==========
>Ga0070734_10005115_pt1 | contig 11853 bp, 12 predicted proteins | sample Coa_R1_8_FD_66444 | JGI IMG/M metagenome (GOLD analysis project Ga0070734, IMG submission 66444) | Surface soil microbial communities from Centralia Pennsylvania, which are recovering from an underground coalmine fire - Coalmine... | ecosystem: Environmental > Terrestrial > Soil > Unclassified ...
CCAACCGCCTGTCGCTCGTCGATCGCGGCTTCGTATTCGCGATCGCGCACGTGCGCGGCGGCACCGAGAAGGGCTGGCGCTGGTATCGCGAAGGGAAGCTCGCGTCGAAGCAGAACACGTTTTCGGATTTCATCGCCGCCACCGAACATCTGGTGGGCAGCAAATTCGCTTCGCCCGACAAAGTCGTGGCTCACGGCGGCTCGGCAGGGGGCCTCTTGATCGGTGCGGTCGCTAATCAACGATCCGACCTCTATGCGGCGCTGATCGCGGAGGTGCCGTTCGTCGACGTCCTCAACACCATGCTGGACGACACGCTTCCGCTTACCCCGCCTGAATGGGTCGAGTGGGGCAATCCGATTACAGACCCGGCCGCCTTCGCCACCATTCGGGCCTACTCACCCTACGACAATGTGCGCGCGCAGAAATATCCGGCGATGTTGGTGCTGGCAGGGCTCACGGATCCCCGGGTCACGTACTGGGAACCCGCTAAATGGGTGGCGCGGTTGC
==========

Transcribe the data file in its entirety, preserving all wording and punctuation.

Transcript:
>Ga0070734_10005115_pt1 | contig 11853 bp, 12 predicted proteins | sample Coa_R1_8_FD_66444 | JGI IMG/M metagenome (GOLD analysis project Ga0070734, IMG submission 66444) | Surface soil microbial communities from Centralia Pennsylvania, which are recovering from an underground coalmine fire - Coalmine... | ecosystem: Environmental > Terrestrial > Soil > Unclassified ...
CCAACCGCCTGTCGCTCGTCGATCGCGGCTTCGTATTCGCGATCGCGCACGTGCGCGGCGGCACCGAGAAGGGCTGGCGCTGGTATCGCGAAGGGAAGCTCGCGTCGAAGCAGAACACGTTTTCGGATTTCATCGCCGCCACCGAACATCTGGTGGGCAGCAAATTCGCTTCGCCCGACAAAGTCGTGGCTCACGGCGGCTCGGCAGGGGGCCTCTTGATCGGTGCGGTCGCTAATCAACGATCCGACCTCTATGCGGCGCTGATCGCGGAGGTGCCGTTCGTCGACGTCCTCAACACCATGCTGGACGACACGCTTCCGCTTACCCCGCCTGAATGGGTCGAGTGGGGCAATCCGATTACAGACCCGGCCGCCTTCGCCACCATTCGGGCCTACTCACCCTACGACAATGTGCGCGCGCAGAAATATCCGGCGATGTTGGTGCTGGCAGGGCTCACGGATCCCCGGGTCACGTACTGGGAACCCGCTAAATGGGTGGCGCGGTTGC